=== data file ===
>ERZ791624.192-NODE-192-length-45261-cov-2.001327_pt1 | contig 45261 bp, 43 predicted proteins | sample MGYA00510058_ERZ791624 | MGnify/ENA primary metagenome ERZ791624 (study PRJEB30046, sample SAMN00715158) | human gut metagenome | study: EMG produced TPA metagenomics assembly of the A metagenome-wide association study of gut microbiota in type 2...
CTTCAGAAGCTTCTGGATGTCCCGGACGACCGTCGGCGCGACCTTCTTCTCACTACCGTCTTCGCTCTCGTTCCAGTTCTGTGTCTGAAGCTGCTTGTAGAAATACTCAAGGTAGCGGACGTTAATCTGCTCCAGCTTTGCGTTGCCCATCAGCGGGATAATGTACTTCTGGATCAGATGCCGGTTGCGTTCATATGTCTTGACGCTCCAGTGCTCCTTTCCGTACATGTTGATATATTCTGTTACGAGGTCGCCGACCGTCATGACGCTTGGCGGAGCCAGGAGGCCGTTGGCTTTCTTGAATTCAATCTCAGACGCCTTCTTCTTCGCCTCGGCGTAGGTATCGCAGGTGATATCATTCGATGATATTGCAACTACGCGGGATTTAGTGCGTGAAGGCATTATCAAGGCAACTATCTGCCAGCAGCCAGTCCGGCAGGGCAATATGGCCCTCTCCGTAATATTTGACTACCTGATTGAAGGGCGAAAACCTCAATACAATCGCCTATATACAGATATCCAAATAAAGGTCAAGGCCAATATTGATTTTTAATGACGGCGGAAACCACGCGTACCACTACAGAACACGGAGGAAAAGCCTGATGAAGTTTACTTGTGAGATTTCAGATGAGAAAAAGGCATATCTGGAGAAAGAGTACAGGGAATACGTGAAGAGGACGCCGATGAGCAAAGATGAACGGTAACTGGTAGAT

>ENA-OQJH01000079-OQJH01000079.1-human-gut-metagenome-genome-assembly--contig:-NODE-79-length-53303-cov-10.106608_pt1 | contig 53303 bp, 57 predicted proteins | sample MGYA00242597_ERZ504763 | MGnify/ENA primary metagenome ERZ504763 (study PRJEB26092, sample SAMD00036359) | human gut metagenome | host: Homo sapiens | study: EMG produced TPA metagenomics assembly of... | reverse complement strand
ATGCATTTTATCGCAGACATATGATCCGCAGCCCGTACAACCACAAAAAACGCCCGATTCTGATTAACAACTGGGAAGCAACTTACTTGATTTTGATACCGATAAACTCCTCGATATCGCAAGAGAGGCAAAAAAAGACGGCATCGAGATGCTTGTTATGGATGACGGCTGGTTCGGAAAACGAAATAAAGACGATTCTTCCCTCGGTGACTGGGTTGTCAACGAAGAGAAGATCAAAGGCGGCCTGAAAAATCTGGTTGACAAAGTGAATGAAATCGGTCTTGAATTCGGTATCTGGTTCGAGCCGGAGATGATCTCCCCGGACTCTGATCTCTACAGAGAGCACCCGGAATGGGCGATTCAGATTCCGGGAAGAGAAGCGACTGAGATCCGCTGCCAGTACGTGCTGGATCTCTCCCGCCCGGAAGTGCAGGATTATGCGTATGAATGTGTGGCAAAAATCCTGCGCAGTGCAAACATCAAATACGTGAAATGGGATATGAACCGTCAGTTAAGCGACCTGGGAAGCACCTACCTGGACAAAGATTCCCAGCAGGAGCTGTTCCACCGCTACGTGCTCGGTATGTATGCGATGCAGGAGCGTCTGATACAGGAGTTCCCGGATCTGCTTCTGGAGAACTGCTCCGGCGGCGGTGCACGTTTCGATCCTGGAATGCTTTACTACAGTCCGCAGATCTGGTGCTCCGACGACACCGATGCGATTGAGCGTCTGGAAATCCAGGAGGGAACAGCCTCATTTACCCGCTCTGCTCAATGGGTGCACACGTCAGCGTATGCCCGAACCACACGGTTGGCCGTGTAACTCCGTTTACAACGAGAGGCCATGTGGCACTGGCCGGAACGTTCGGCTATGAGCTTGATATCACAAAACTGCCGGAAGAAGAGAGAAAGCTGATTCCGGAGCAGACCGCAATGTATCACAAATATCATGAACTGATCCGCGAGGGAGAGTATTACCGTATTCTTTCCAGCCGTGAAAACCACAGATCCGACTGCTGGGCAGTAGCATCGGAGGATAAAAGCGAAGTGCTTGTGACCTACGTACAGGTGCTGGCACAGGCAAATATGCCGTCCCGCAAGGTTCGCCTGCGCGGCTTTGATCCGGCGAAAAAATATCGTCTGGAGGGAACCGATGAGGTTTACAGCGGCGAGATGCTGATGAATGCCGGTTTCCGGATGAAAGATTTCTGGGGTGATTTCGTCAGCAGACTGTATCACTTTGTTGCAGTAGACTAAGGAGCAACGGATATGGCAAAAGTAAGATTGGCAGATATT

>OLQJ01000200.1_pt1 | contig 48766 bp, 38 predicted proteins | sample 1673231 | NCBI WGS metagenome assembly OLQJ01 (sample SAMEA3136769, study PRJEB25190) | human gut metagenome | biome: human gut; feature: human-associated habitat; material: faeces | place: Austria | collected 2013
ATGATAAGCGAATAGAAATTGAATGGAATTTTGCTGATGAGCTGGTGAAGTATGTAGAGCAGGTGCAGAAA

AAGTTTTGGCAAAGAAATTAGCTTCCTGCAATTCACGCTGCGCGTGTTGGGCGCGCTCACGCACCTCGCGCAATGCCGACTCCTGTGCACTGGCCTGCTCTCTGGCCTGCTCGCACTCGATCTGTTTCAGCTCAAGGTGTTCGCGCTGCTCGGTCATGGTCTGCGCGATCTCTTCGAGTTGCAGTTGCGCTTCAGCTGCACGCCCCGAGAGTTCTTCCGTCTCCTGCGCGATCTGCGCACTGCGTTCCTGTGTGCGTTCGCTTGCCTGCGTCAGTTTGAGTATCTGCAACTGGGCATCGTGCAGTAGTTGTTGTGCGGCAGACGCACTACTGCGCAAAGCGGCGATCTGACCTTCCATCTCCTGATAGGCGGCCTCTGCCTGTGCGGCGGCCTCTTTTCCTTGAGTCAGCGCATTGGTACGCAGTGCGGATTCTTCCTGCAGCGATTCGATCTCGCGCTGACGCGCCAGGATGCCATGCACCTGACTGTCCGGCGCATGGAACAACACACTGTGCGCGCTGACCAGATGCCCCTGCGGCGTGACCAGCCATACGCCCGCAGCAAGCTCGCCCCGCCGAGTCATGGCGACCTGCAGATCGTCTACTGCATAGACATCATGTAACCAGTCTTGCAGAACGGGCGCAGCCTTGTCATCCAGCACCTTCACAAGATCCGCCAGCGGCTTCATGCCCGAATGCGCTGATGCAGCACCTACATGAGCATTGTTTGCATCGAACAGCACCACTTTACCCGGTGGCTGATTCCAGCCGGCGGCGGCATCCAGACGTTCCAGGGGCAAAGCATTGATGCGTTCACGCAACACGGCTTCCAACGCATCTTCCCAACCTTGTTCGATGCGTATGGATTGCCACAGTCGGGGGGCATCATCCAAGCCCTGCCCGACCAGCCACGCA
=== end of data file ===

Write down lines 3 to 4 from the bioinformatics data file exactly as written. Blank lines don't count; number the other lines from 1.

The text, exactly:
>ENA-OQJH01000079-OQJH01000079.1-human-gut-metagenome-genome-assembly--contig:-NODE-79-length-53303-cov-10.106608_pt1 | contig 53303 bp, 57 predicted proteins | sample MGYA00242597_ERZ504763 | MGnify/ENA primary metagenome ERZ504763 (study PRJEB26092, sample SAMD00036359) | human gut metagenome | host: Homo sapiens | study: EMG produced TPA metagenomics assembly of... | reverse complement strand
ATGCATTTTATCGCAGACATATGATCCGCAGCCCGTACAACCACAAAAAACGCCCGATTCTGATTAACAACTGGGAAGCAACTTACTTGATTTTGATACCGATAAACTCCTCGATATCGCAAGAGAGGCAAAAAAAGACGGCATCGAGATGCTTGTTATGGATGACGGCTGGTTCGGAAAACGAAATAAAGACGATTCTTCCCTCGGTGACTGGGTTGTCAACGAAGAGAAGATCAAAGGCGGCCTGAAAAATCTGGTTGACAAAGTGAATGAAATCGGTCTTGAATTCGGTATCTGGTTCGAGCCGGAGATGATCTCCCCGGACTCTGATCTCTACAGAGAGCACCCGGAATGGGCGATTCAGATTCCGGGAAGAGAAGCGACTGAGATCCGCTGCCAGTACGTGCTGGATCTCTCCCGCCCGGAAGTGCAGGATTATGCGTATGAATGTGTGGCAAAAATCCTGCGCAGTGCAAACATCAAATACGTGAAATGGGATATGAACCGTCAGTTAAGCGACCTGGGAAGCACCTACCTGGACAAAGATTCCCAGCAGGAGCTGTTCCACCGCTACGTGCTCGGTATGTATGCGATGCAGGAGCGTCTGATACAGGAGTTCCCGGATCTGCTTCTGGAGAACTGCTCCGGCGGCGGTGCACGTTTCGATCCTGGAATGCTTTACTACAGTCCGCAGATCTGGTGCTCCGACGACACCGATGCGATTGAGCGTCTGGAAATCCAGGAGGGAACAGCCTCATTTACCCGCTCTGCTCAATGGGTGCACACGTCAGCGTATGCCCGAACCACACGGTTGGCCGTGTAACTCCGTTTACAACGAGAGGCCATGTGGCACTGGCCGGAACGTTCGGCTATGAGCTTGATATCACAAAACTGCCGGAAGAAGAGAGAAAGCTGATTCCGGAGCAGACCGCAATGTATCACAAATATCATGAACTGATCCGCGAGGGAGAGTATTACCGTATTCTTTCCAGCCGTGAAAACCACAGATCCGACTGCTGGGCAGTAGCATCGGAGGATAAAAGCGAAGTGCTTGTGACCTACGTACAGGTGCTGGCACAGGCAAATATGCCGTCCCGCAAGGTTCGCCTGCGCGGCTTTGATCCGGCGAAAAAATATCGTCTGGAGGGAACCGATGAGGTTTACAGCGGCGAGATGCTGATGAATGCCGGTTTCCGGATGAAAGATTTCTGGGGTGATTTCGTCAGCAGACTGTATCACTTTGTTGCAGTAGACTAAGGAGCAACGGATATGGCAAAAGTAAGATTGGCAGATATT